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Perdue seeks up to $2.5M in attorney fees in poultry pollution case

Perdue Farms Inc. is seeking up to $2.5 million in attorneys’ fees after the company and one of its Eastern Shore contract farmers defeated a federal Clean Water Act case last month.

Perdue said in filings in U.S. District Court in Baltimore last week that plaintiff Waterkeeper Alliance Inc.’s claims that it and farmer Alan Hudson repeatedly discharged pollutants through a point source into the Pocomoke River and the Chesapeake Bay were “groundless from the start.”

The alliance persisted with the litigation even after discovering that an uncovered pile of what was alleged to be chicken litter turned out to be “harmless biosolids,” attorneys for Perdue said.

Michael Schatzow, a Perdue attorney at Venable LLP in Baltimore, said in an interview Wednesday that the $2.5 million represents attorneys’ fees and expenses that the Salisbury-based company has incurred since March 1, when Senior U.S. District Judge William N. Nickerson issued an order denying Perdue’s motion for summary judgment.

Schatzow explained that the Clean Water Act allows for the prevailing party to seek compensation, and said this case has been “very expensive” for Perdue.

Jane F. Barrett, who directs the University of Maryland Environmental Law Clinic and also represented Waterkeeper Alliance, said in an email that the motions are not unusual or unexpected.

“We will file a response in accordance with the court’s scheduling order,” she said.

Farmer Alan Hudson is also seeking upwards of $500,000 in fees and costs. His attorney, George F. Ritchie of Gordon Feinblatt LLC in Baltimore, did not respond to a request for comment. Ritchie, however, has stated in the past that his clients have been living a nearly “three-year nightmare” since the lawsuit was filed on March 1, 2010.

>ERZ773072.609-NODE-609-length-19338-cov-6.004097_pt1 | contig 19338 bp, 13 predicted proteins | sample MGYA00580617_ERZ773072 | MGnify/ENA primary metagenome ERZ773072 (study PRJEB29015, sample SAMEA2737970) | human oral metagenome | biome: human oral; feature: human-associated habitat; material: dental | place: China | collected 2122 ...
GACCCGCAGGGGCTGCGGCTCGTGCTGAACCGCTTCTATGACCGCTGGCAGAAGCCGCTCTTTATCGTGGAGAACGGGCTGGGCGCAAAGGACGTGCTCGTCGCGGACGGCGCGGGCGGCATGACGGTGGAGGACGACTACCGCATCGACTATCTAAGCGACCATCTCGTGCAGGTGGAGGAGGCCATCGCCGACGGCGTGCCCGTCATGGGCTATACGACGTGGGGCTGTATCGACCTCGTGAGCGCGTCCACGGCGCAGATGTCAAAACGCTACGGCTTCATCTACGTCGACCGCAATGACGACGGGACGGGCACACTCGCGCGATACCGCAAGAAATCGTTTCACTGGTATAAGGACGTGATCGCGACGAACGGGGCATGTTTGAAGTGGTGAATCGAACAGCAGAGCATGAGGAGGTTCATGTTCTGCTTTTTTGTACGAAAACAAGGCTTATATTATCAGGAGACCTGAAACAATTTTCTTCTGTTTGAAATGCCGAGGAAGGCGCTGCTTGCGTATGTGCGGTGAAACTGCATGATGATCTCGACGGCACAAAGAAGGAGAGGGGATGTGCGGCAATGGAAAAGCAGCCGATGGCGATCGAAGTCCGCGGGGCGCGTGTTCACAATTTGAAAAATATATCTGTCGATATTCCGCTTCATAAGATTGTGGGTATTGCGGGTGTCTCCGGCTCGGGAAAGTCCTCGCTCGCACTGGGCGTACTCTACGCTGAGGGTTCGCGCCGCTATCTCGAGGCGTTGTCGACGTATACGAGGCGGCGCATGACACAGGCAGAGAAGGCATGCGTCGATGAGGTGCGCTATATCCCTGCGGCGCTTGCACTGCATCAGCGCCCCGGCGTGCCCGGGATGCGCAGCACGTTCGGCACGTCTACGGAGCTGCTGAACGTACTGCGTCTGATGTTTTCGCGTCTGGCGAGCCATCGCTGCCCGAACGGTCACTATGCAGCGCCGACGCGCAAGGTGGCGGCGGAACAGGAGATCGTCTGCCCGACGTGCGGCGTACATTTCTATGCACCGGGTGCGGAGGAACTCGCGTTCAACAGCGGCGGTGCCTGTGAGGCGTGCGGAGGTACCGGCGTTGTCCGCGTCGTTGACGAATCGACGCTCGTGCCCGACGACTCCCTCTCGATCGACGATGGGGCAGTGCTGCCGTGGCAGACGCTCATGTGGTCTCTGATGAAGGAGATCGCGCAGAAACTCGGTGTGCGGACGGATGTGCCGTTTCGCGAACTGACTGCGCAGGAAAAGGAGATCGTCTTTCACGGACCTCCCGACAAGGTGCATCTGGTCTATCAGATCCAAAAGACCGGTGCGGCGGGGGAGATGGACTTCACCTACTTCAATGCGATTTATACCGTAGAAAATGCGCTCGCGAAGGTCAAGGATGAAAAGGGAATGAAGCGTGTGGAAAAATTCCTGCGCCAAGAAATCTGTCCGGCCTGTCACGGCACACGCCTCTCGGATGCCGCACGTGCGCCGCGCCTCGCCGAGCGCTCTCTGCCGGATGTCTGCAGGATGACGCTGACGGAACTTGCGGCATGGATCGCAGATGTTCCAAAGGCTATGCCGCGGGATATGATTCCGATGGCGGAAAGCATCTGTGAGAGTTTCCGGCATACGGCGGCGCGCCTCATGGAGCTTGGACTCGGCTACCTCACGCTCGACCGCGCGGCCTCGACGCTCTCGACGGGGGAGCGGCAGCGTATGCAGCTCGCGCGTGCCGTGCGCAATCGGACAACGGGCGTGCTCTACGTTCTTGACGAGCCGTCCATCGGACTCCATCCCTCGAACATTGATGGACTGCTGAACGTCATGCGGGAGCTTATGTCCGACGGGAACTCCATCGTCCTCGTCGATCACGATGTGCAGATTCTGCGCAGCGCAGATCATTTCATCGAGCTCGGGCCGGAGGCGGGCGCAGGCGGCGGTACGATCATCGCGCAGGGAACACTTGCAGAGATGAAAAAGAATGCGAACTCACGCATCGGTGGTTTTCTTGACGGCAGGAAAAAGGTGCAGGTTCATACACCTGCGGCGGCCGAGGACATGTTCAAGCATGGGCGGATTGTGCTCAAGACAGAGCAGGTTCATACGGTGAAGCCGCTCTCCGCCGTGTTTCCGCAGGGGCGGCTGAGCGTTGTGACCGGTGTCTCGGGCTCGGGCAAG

The law clinic’s involvement in the action resulted in a heated exchange between Gov. Martin O’Malley and the school’s dean.

In a letter written last November to Dean Phoebe A. Haddon, O’Malley criticized the “costly” litigation that he said was an “ongoing injustice” to the Hudsons. In response, Haddon told O’Malley that he should not interfere and should let the litigation proceed.

At a news conference in December, Hudson thanked the people who came forward to provide financial support during the lengthy legal process. Ritchie said the Hudsons’ attorneys’ fees are being paid largely via donations from their community.

Nickerson found in favor of Perdue and Hudson Farm on Dec. 20 in the closely watched lawsuit.

By targeting both Perdue and Hudson Farm, the lawsuit was seen as a broader challenge to the way industry operates.

Waterkeeper Alliance had argued that Perdue should be held liable for the pollution because Perdue is “intimately involved in and controls each stage of the poultry-growing process at its contract growers, including Hudson Farm,” but Nickerson disagreed.

Attorneys for Perdue and Hudson Farm had argued that the cows on Hudson’s farm were the source of the E. coli bacteria Waterkeeper found, and the judge agreed.

He noted that “unconfined cattle produce literally tons of manure that is left in the fields, some of which is in direct contact with runoff.”

“They are not confined,” he said. “They roam the Hudson farm freely and produce … tons of manure.”

However, under the Clean Water Act, Waterkeeper Alliance could assert “no liability in this action arising out of the cattle operation,” Nickerson wrote. In contrast, the judge said there was “no evidence of any observable discharge from chicken litter into any ditch on the Hudson Farm.”